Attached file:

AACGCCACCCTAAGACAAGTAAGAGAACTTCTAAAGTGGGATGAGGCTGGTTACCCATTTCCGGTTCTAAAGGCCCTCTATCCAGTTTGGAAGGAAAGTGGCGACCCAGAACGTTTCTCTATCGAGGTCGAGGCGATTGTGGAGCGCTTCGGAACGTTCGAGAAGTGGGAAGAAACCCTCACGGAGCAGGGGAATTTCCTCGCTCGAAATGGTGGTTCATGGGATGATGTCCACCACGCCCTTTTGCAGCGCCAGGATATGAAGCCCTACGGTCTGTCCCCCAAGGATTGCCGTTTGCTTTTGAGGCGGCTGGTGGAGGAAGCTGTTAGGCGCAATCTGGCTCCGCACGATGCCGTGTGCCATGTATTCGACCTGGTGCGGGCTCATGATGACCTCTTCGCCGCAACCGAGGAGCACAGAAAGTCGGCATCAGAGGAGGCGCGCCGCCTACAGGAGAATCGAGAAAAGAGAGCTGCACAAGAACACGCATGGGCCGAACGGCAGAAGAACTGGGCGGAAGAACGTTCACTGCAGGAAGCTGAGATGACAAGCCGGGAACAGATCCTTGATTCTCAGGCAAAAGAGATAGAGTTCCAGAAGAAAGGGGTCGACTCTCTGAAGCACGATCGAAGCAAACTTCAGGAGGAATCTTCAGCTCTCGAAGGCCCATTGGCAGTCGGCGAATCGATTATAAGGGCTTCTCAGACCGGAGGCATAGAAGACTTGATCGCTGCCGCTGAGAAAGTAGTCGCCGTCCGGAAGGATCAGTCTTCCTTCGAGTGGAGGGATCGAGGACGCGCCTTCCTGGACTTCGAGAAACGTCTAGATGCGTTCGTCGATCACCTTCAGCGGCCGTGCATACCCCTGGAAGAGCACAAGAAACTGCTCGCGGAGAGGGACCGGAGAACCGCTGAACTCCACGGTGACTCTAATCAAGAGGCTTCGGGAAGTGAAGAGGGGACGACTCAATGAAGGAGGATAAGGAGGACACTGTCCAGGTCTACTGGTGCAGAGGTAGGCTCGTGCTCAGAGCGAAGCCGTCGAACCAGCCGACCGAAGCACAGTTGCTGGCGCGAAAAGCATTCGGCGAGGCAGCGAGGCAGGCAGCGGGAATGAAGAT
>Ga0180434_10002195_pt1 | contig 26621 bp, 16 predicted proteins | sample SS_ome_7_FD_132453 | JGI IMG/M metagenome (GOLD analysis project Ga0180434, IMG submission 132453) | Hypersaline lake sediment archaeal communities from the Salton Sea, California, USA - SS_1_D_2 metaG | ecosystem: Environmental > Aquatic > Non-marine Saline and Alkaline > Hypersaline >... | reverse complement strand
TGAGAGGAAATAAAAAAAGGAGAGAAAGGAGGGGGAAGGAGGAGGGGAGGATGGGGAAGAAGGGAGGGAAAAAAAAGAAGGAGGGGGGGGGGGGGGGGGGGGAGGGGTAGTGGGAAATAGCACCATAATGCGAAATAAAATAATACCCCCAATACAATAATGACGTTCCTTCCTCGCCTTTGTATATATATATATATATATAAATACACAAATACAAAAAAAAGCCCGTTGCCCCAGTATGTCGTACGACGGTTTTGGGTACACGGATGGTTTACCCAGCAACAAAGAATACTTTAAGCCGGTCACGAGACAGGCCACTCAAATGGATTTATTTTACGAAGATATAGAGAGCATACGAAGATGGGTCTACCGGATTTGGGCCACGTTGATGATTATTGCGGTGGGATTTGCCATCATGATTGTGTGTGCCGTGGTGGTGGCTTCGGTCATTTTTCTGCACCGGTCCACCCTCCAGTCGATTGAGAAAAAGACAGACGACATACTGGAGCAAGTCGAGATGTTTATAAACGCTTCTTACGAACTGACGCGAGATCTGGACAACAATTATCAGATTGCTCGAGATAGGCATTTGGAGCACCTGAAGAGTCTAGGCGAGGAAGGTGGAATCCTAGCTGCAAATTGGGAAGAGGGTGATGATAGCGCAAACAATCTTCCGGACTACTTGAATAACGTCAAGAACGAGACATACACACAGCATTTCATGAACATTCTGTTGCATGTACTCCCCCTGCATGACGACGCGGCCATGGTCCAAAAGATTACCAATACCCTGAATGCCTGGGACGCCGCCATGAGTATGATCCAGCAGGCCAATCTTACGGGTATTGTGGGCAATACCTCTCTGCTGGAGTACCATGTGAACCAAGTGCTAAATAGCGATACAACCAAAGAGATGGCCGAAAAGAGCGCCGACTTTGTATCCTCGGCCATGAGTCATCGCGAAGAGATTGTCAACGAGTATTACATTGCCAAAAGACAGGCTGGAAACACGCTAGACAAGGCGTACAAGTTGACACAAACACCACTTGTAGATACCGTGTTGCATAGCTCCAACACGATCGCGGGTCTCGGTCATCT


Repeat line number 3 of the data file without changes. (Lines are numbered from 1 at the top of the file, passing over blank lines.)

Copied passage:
TGAGAGGAAATAAAAAAAGGAGAGAAAGGAGGGGGAAGGAGGAGGGGAGGATGGGGAAGAAGGGAGGGAAAAAAAAGAAGGAGGGGGGGGGGGGGGGGGGGGAGGGGTAGTGGGAAATAGCACCATAATGCGAAATAAAATAATACCCCCAATACAATAATGACGTTCCTTCCTCGCCTTTGTATATATATATATATATATAAATACACAAATACAAAAAAAAGCCCGTTGCCCCAGTATGTCGTACGACGGTTTTGGGTACACGGATGGTTTACCCAGCAACAAAGAATACTTTAAGCCGGTCACGAGACAGGCCACTCAAATGGATTTATTTTACGAAGATATAGAGAGCATACGAAGATGGGTCTACCGGATTTGGGCCACGTTGATGATTATTGCGGTGGGATTTGCCATCATGATTGTGTGTGCCGTGGTGGTGGCTTCGGTCATTTTTCTGCACCGGTCCACCCTCCAGTCGATTGAGAAAAAGACAGACGACATACTGGAGCAAGTCGAGATGTTTATAAACGCTTCTTACGAACTGACGCGAGATCTGGACAACAATTATCAGATTGCTCGAGATAGGCATTTGGAGCACCTGAAGAGTCTAGGCGAGGAAGGTGGAATCCTAGCTGCAAATTGGGAAGAGGGTGATGATAGCGCAAACAATCTTCCGGACTACTTGAATAACGTCAAGAACGAGACATACACACAGCATTTCATGAACATTCTGTTGCATGTACTCCCCCTGCATGACGACGCGGCCATGGTCCAAAAGATTACCAATACCCTGAATGCCTGGGACGCCGCCATGAGTATGATCCAGCAGGCCAATCTTACGGGTATTGTGGGCAATACCTCTCTGCTGGAGTACCATGTGAACCAAGTGCTAAATAGCGATACAACCAAAGAGATGGCCGAAAAGAGCGCCGACTTTGTATCCTCGGCCATGAGTCATCGCGAAGAGATTGTCAACGAGTATTACATTGCCAAAAGACAGGCTGGAAACACGCTAGACAAGGCGTACAAGTTGACACAAACACCACTTGTAGATACCGTGTTGCATAGCTCCAACACGATCGCGGGTCTCGGTCATCT